But there is another ground, which renders the capture on the part of Ballard, altogether unjustifiable. The Ami de la Liberte was built in Virginia, and is owned by citizens of that state; she was fitted out as an armed sloop of war, in, and as such, sailed from the United States, under the command of Ballard, and cruised against, and captured vessels belonging to, the subjects of European powers, at peace with the said states. Such was her predicament, when she took the Magdalena. It is idle to talk of Ballard's commission; if he had any, it was not a commission to cruise as a privateer, and if so, it was of no validity, because granted to an American citizen, by a foreign officer, within the jurisdiction of the United States. We are not, however, to presume, that the French Admiral or Consul would have issued a commission of the latter kind, because it would have been a flagrant violation of the sovereignty of the United states; and of course incompatible with his official duty. Therefore, it was not, and, indeed, could not, have been a war commission. It is not necessary, at present, to determine, whether acting under colour of such a commission would be a piratical offence? Every illegal act, or transgression, committed on the high seas, will not amount to piracy. A capture, although not piratical, may be illegal, and of such a nature as to induced the court to award restitution.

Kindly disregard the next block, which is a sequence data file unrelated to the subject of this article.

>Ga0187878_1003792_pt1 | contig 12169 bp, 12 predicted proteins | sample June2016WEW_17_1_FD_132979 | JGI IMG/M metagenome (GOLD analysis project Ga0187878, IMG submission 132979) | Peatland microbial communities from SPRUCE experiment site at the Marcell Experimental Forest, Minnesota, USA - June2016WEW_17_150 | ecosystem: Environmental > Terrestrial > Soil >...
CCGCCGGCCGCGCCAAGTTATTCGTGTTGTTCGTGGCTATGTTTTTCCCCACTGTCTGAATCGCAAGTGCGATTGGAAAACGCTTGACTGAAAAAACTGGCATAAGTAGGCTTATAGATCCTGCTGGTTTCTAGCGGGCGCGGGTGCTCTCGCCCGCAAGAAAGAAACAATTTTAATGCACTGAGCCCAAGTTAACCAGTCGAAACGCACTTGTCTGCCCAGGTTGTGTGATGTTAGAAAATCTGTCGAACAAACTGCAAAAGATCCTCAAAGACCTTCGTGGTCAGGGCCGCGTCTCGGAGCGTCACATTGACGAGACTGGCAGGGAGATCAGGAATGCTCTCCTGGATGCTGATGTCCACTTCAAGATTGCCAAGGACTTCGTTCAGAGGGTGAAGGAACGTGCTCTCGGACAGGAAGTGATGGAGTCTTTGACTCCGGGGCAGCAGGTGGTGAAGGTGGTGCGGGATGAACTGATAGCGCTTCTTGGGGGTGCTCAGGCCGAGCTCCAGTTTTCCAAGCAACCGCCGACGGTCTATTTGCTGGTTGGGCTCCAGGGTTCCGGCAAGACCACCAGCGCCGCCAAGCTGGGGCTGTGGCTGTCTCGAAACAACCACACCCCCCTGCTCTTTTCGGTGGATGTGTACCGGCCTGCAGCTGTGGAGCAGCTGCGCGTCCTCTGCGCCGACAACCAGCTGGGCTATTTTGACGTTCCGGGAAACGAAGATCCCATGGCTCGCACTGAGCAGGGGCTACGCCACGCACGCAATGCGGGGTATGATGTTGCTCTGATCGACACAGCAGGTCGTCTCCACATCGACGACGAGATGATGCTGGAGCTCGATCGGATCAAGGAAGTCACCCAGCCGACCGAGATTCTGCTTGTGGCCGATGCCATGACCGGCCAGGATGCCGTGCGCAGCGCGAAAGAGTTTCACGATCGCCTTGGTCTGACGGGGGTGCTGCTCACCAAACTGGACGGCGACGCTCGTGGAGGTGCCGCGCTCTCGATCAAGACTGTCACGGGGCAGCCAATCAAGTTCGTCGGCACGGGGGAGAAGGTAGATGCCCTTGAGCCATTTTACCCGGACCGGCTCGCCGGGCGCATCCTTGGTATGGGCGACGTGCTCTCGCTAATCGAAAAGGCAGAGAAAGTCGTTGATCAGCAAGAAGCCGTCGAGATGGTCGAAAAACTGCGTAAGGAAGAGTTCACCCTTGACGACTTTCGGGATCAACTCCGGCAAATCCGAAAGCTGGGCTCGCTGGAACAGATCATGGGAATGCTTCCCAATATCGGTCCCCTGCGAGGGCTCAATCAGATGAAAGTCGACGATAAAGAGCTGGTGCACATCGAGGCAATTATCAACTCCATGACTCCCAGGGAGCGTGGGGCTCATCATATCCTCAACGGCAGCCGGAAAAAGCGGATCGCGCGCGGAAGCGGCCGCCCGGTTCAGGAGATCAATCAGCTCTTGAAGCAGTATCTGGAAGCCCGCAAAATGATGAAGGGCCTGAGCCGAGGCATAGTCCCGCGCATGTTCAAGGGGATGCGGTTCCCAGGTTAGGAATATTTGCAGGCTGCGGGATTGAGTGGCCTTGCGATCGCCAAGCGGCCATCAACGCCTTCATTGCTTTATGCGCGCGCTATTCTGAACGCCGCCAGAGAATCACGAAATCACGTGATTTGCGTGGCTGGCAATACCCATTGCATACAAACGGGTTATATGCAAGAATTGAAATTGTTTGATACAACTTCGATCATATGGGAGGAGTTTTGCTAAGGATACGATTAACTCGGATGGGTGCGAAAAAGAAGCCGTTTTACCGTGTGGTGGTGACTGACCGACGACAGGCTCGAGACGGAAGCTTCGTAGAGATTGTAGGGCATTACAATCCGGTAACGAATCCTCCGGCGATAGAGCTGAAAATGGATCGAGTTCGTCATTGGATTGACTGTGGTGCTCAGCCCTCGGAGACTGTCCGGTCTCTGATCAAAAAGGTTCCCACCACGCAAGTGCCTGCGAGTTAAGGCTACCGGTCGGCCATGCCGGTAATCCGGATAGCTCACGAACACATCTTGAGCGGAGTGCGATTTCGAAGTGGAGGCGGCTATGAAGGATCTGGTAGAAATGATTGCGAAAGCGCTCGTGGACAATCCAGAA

It has been urged in argument, that the Ami de la Liberte is the property of the French republic. The assertion is not warranted by the evidence; and if it was, would not, perhaps, be of any avail, so as to prevent restitution by the competent authority. The proof is clear and satisfactory, that she was an American vessel, owned by citizens of the United States, and [p155] still continues to be so. The evidence in support of her being French property is extremely weak and futile; it makes no impression, it merits no attention. But if the Ami de la Liberte be the property of the French Republic, it might admit of a doubt, whether it would be available, so as to legalise her captures and prevent restoration; because she was, after the sale (if any took place) to the republic, and before her departure from, and while she remained in, the United States, fitted out as an armed vessel of war; from whence in such capacity, and commanded by Ballard, and American citizen, she set sail, and made capture of vessels belonging to citizens of the United Netherlands. The United States would, perhaps, be bound, both by the law of nations and an express stipulation in their treaty with the Dutch, to restore such captured vessels, when brought within their jurisdiction, especially if they had not been proceeded upon to condemnation in the Admiralty of France. On this, however, I give no opinion. The United States are neutral in the present war; they take no part in it; they remain common friends to all the belligerent powers, not favoring the arms of one to the detriment of the others. An exact impartiality must mark their conduct towards the parties at war; for, if they favour one to the injury of the other, it would be a departure from pacific principles, and indicative of an hostile disposition. It would be a fraudulent neutrality To this rule here is no exception, but what arises from the obligation of antecedent treaties, which ought to be religiously observed. If, therefore, the capture of the Magdalena was effected by Ballard alone, it must be pronounced to be illegal, and of course the decree of restitution is just and proper. This leads us,